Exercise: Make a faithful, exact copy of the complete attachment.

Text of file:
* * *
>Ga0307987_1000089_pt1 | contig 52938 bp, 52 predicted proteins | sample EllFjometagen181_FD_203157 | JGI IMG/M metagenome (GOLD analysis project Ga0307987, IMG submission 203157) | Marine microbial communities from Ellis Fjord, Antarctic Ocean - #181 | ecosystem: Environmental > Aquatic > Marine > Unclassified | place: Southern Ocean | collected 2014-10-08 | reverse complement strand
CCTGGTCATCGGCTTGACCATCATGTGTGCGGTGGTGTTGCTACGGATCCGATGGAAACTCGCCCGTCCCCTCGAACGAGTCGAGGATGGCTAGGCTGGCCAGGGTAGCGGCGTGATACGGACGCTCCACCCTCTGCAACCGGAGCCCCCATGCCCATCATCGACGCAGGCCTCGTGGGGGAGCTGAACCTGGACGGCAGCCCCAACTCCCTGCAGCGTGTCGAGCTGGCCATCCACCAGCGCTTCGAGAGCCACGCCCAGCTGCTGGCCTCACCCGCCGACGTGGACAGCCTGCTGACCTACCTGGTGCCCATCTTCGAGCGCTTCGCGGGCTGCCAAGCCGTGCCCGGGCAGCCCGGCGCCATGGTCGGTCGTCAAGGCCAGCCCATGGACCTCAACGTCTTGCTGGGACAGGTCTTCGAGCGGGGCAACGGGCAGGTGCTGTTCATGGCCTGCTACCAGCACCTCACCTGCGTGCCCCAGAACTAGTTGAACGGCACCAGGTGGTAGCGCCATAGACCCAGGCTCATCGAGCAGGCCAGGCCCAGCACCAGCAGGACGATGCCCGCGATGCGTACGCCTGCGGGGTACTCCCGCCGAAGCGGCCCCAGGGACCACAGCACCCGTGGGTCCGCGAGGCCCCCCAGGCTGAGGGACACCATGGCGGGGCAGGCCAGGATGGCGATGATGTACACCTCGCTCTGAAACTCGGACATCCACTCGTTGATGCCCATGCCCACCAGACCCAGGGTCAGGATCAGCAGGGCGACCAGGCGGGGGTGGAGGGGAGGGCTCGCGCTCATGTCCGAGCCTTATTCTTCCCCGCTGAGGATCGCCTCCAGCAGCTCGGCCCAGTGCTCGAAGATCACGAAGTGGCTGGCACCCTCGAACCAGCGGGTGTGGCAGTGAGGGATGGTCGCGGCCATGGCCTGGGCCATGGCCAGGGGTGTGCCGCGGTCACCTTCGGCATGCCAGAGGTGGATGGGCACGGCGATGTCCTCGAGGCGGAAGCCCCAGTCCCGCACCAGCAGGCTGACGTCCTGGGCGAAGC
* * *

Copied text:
>Ga0307987_1000089_pt1 | contig 52938 bp, 52 predicted proteins | sample EllFjometagen181_FD_203157 | JGI IMG/M metagenome (GOLD analysis project Ga0307987, IMG submission 203157) | Marine microbial communities from Ellis Fjord, Antarctic Ocean - #181 | ecosystem: Environmental > Aquatic > Marine > Unclassified | place: Southern Ocean | collected 2014-10-08 | reverse complement strand
CCTGGTCATCGGCTTGACCATCATGTGTGCGGTGGTGTTGCTACGGATCCGATGGAAACTCGCCCGTCCCCTCGAACGAGTCGAGGATGGCTAGGCTGGCCAGGGTAGCGGCGTGATACGGACGCTCCACCCTCTGCAACCGGAGCCCCCATGCCCATCATCGACGCAGGCCTCGTGGGGGAGCTGAACCTGGACGGCAGCCCCAACTCCCTGCAGCGTGTCGAGCTGGCCATCCACCAGCGCTTCGAGAGCCACGCCCAGCTGCTGGCCTCACCCGCCGACGTGGACAGCCTGCTGACCTACCTGGTGCCCATCTTCGAGCGCTTCGCGGGCTGCCAAGCCGTGCCCGGGCAGCCCGGCGCCATGGTCGGTCGTCAAGGCCAGCCCATGGACCTCAACGTCTTGCTGGGACAGGTCTTCGAGCGGGGCAACGGGCAGGTGCTGTTCATGGCCTGCTACCAGCACCTCACCTGCGTGCCCCAGAACTAGTTGAACGGCACCAGGTGGTAGCGCCATAGACCCAGGCTCATCGAGCAGGCCAGGCCCAGCACCAGCAGGACGATGCCCGCGATGCGTACGCCTGCGGGGTACTCCCGCCGAAGCGGCCCCAGGGACCACAGCACCCGTGGGTCCGCGAGGCCCCCCAGGCTGAGGGACACCATGGCGGGGCAGGCCAGGATGGCGATGATGTACACCTCGCTCTGAAACTCGGACATCCACTCGTTGATGCCCATGCCCACCAGACCCAGGGTCAGGATCAGCAGGGCGACCAGGCGGGGGTGGAGGGGAGGGCTCGCGCTCATGTCCGAGCCTTATTCTTCCCCGCTGAGGATCGCCTCCAGCAGCTCGGCCCAGTGCTCGAAGATCACGAAGTGGCTGGCACCCTCGAACCAGCGGGTGTGGCAGTGAGGGATGGTCGCGGCCATGGCCTGGGCCATGGCCAGGGGTGTGCCGCGGTCACCTTCGGCATGCCAGAGGTGGATGGGCACGGCGATGTCCTCGAGGCGGAAGCCCCAGTCCCGCACCAGCAGGCTGACGTCCTGGGCGAAGC